The Microphones

As the main project of K's resident recording engineer, Phil Elvrum, the Microphones have always been half song and half studio experiment--juxtaposing sweet singing and delicate pop arrangements against blasts of guitar noise and tape manipulation in a way that has drawn inevitable comparisons to avant-popsters Olivia Tremor Control and Neutral Milk Hotel. On the Microphones' fourth LP, It Was Hot, We Stayed in the Water, the band finally finds a keen balance between the two extremes, evolving past the studio fuckery and fragmented tunes of 1998's Don't Wake Me Up and the non sequitur strangeness of 1999's Window. The result is a satisfying and engaging road trip of an album, complete with changing weather patterns and amp-rattled car windows.

The album's opener, "The Pull," begins with a full minute of strummed acoustic guitars bouncing between left and right channels. Elvrum whispers a firsthand account of his own death--"My body stopped moving and quickly got cold/I made my escape through exhaling lungs/And watched my body rise away"--and then the song gives way to an avalanche of distorted guitars and bombastic drums. The crashing climax flows into the opening of the next track, "Ice," which moves like "The Pull" in reverse--from a locomotive drumbeat and cacophonic feedback to quiet glockenspiel and the choir girl vocals of Mirah Yom Tom Zietlyn.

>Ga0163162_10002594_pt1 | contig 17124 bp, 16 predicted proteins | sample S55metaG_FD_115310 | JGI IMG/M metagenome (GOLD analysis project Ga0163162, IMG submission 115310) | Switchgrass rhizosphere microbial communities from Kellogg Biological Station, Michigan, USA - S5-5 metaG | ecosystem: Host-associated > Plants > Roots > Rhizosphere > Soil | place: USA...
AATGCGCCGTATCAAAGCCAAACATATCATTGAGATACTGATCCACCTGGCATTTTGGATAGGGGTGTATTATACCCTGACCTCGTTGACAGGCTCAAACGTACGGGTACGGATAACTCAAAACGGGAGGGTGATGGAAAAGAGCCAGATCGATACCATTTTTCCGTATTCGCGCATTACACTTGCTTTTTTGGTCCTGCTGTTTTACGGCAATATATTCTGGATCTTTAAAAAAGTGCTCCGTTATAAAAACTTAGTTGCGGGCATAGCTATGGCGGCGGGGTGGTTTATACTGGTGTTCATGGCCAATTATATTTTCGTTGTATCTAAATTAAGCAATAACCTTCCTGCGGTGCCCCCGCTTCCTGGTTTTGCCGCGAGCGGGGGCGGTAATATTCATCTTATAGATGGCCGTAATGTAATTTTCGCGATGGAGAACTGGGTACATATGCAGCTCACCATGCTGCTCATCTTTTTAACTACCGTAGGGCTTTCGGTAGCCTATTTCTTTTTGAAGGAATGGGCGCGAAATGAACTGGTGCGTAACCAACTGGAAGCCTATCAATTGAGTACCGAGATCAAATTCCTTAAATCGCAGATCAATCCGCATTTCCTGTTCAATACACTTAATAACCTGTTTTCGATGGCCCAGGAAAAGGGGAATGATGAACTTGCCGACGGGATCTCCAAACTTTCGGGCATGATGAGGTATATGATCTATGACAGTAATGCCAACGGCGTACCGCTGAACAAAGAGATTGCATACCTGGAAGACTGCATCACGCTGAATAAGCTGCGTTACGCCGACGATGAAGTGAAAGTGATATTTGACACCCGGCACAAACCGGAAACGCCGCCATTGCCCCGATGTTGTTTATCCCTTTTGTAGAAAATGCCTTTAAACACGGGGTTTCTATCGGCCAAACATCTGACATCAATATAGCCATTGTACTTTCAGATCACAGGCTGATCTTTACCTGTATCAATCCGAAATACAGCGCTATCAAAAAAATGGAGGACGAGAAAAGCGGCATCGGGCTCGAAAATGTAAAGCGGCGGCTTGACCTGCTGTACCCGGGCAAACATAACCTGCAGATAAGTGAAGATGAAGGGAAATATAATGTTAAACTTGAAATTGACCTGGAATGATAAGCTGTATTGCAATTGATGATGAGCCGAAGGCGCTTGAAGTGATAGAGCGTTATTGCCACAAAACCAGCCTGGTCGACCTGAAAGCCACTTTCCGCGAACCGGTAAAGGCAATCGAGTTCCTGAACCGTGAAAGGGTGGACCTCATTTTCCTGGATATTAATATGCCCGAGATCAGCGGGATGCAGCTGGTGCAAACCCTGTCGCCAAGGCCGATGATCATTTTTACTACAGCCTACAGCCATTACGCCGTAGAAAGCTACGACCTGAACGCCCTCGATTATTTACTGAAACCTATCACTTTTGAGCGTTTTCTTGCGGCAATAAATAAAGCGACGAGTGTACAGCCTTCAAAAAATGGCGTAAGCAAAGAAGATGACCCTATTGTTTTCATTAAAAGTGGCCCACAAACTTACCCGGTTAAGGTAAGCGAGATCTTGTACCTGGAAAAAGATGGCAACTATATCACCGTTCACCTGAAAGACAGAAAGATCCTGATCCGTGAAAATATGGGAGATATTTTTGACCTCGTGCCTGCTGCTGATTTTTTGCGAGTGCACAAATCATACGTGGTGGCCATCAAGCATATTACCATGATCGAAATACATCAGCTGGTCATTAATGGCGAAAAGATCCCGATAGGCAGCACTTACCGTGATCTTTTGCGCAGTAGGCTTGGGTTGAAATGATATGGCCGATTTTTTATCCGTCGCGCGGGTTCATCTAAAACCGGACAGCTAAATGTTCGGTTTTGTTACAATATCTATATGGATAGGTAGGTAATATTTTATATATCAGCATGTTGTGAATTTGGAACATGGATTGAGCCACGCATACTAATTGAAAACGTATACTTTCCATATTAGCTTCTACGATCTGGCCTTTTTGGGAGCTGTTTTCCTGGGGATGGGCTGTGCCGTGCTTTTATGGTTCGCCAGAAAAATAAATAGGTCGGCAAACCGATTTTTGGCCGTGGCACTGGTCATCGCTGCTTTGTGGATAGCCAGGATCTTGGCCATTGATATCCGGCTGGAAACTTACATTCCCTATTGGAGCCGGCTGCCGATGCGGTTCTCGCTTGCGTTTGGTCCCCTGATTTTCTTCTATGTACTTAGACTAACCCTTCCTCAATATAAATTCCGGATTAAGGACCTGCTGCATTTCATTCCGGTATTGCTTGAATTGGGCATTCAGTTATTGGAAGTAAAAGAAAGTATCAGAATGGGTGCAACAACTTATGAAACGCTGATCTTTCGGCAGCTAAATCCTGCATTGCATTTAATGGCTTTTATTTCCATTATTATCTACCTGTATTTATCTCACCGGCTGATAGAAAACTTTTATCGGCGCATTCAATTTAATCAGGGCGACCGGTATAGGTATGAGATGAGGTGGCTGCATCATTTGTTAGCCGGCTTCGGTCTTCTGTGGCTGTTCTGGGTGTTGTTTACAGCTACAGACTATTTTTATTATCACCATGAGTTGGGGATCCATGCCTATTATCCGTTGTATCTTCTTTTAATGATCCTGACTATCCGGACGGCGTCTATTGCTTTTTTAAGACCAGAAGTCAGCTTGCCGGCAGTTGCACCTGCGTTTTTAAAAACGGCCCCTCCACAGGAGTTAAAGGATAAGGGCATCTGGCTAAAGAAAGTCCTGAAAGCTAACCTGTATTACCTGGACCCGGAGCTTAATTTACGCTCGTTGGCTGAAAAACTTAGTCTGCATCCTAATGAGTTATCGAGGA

At the heart of the album is the 11-minute epic "The Glow." Between its guitar and drum passages, the track is carried through its more atmospheric moments by Elvrum's angelic voice and simple, decidedly unpoetic accounts of the supernatural. When he murmurs "I started to glow" over an eerie wash of plucked strings, tape delay, and wind sounds, you can almost see the light.

The best moments on the record occur when Elvrum uses studio manipulation and sound effects to add depth to his inspired songwriting. Unfortunately, a good part of the second side resigns itself to pure sound, with tracks like "Drums" and "Organs" nothing more than what their titles suggest. But the beauty of the well-executed songs outweighs the less-focused material, making It Was Hot, We Stayed in the Water the Microphones' most realized work to date.

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Owen Ashworth